Be aware of safe practices when it comes to foods
In recognition of World Food Safety Day June 7, the Department of Agriculture, Trade and Consumer Protection (DATCP), is reminding consumers to be proactive and practice safe food handling to prevent foodborne illnesses.
World Food Safety Day was created to draw attention and inspire action to prevent, detect and manage foodborne hazards, contributing to food security, human health, economic prosperity, agriculture, tourism and sustainable development. Each year, an estimated 600 million people – nearly one in 10 worldwide – become ill after eating contaminated food, resulting in 420,000 deaths.
While there is no evidence that COVID-19 is transmitted through food or food packaging, there are numerous other reasons to remember the importance of safe food-handling,” said Steve Ingham, administrator for the DATCP Division of Food and Recreational Safety. “Unsafe food can contain harmful bacteria, viruses, parasites or chemical substances, causing more than 200 diseases with symptoms ranging from diarrhea to neurological disorders.”
Ingham says as businesses begin reopening, people should also be grateful for the many state, local and federal food safety professionals who work with business operators to ensure that food supply is safe.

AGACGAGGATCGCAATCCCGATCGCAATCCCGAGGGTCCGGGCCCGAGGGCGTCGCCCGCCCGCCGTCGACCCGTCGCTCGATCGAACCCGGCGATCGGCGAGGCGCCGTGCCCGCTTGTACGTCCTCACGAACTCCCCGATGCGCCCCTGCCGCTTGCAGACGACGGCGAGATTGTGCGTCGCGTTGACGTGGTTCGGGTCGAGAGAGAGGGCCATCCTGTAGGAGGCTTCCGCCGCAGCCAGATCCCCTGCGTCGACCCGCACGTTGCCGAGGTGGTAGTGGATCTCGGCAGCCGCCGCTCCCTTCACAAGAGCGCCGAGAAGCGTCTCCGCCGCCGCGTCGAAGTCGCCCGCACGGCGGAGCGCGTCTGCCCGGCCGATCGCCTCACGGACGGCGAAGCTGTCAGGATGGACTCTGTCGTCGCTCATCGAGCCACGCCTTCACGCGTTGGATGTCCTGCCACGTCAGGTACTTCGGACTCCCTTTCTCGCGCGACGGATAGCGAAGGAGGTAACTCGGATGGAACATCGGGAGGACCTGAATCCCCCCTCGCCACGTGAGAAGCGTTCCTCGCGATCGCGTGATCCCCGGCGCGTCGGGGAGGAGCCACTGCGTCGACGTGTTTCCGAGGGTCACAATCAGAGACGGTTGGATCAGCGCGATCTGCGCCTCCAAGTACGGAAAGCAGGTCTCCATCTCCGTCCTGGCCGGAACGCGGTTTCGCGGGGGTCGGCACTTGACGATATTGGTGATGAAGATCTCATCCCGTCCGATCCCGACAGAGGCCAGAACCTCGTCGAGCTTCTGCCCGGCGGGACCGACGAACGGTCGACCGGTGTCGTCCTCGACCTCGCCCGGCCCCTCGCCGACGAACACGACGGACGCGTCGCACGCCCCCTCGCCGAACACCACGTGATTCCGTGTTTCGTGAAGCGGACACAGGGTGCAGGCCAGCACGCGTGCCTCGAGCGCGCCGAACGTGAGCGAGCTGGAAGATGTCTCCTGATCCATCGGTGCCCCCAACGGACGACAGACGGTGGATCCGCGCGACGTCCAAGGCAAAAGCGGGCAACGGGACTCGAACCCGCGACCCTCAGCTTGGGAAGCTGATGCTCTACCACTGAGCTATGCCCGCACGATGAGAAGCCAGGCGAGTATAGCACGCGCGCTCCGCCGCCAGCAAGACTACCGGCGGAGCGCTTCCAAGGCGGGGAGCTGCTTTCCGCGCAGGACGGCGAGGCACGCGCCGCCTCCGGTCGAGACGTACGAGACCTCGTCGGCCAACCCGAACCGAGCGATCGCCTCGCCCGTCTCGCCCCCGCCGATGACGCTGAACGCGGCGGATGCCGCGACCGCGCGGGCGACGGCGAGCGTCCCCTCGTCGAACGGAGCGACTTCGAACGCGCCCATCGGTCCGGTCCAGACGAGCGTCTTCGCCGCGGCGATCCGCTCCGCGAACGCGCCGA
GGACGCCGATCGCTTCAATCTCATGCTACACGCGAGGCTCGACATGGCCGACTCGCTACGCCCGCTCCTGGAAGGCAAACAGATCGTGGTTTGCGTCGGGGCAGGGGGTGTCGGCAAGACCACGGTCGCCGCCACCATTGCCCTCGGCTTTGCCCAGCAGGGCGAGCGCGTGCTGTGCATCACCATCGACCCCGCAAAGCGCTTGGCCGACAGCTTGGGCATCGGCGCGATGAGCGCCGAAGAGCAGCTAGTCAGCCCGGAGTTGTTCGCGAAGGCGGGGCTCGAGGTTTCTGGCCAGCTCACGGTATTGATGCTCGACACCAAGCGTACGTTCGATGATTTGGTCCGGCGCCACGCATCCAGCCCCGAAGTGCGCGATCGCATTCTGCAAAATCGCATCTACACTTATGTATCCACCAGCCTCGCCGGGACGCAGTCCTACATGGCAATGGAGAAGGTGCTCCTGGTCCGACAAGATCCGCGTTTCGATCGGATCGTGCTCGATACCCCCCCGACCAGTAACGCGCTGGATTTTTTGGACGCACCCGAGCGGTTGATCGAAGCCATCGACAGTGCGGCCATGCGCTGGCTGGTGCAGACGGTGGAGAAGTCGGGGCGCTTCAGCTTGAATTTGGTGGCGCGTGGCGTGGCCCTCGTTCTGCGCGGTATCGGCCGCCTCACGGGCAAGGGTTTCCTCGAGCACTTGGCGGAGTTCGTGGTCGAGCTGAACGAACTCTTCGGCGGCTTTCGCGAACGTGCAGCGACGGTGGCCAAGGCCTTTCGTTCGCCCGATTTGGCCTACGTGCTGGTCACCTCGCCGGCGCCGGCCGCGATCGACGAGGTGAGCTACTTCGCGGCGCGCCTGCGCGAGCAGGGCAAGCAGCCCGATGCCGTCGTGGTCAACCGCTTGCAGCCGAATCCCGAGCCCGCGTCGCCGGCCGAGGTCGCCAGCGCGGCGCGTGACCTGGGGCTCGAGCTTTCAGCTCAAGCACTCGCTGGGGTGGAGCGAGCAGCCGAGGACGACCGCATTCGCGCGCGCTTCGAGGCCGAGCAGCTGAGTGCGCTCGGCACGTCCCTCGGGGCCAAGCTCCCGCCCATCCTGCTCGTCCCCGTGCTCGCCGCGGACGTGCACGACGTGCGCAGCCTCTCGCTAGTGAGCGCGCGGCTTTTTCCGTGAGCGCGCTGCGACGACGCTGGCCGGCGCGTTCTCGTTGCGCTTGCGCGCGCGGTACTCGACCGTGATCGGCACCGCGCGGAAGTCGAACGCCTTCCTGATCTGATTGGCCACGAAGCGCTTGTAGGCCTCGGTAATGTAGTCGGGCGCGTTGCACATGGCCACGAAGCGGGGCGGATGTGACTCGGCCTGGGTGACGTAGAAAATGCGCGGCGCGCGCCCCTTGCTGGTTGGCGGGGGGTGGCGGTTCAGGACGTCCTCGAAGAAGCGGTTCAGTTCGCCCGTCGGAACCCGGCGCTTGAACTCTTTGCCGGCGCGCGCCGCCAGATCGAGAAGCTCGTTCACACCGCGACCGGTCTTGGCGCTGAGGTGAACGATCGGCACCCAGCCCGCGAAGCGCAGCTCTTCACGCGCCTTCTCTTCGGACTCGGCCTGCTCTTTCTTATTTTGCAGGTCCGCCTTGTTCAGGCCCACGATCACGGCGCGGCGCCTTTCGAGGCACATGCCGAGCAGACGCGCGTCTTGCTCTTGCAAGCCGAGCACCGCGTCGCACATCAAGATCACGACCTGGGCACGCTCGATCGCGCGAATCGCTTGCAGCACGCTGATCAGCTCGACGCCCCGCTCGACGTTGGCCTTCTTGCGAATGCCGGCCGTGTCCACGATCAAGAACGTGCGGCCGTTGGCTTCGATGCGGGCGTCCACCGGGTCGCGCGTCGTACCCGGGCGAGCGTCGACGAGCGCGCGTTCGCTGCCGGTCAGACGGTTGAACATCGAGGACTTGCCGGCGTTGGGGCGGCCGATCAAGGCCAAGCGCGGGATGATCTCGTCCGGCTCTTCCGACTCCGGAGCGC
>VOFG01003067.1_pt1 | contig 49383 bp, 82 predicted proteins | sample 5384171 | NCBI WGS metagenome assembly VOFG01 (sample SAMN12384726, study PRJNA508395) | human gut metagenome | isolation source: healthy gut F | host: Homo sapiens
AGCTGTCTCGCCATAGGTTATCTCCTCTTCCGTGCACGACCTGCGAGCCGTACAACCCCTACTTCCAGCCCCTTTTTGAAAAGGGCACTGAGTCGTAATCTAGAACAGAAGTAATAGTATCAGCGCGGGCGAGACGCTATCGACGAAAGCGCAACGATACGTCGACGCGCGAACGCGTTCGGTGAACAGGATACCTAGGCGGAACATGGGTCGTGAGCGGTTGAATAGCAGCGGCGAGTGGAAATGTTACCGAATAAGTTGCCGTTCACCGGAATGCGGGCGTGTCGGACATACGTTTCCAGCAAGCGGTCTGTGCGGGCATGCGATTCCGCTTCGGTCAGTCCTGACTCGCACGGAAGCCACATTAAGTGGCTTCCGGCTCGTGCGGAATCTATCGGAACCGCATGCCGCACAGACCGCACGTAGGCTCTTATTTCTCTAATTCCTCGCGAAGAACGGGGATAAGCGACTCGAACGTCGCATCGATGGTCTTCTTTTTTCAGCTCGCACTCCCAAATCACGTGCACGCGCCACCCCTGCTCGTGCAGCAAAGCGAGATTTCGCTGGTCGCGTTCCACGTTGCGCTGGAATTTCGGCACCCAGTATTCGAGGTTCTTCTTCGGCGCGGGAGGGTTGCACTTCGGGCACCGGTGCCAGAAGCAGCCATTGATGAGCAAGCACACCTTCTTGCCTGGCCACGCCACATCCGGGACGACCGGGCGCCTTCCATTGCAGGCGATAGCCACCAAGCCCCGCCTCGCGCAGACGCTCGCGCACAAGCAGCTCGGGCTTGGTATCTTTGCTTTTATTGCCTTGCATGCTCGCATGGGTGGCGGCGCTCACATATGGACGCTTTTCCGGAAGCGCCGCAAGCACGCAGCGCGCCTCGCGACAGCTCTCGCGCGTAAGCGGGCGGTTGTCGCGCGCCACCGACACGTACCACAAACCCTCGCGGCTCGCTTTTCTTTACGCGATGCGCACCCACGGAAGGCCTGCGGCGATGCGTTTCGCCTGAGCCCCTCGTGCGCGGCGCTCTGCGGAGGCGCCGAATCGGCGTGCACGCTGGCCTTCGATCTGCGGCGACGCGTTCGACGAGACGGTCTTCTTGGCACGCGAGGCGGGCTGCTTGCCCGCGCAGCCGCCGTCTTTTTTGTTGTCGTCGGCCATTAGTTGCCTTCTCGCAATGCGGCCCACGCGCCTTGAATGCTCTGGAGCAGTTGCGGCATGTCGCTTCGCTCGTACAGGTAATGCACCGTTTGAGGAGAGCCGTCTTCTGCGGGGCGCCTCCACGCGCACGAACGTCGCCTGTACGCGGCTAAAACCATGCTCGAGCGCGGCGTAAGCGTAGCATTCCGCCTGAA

To protect consumer health and ensure food safety, the DATCP encourages everyone to follow the World Health Organization’s (WHO) five keys to safer food:
• Wash hands before, during and after handling food. Clean and sanitize all surfaces, and equipment used for food preparation.
• Store food in containers to avoid contact between raw and cooked foods. Use separate equipment for raw meat, poultry and seafood.
• Bring foods like soups and stews to boiling temperature. For meat and poultry, use a thermometer to ensure proper internal temperatures.
• Do not leave cooked food at room temperature for more than two hours, and do not thaw frozen food at room temperature.
• Wash all fruits and vegetables, especially if eaten raw. Do not consume food that has not been stored at proper temperatures.
Learn more about World Food Safety Day and what consumers can do to avoid foodborne illnesses at who.int/newsroom/ campaigns/world-food-safety-day/2020.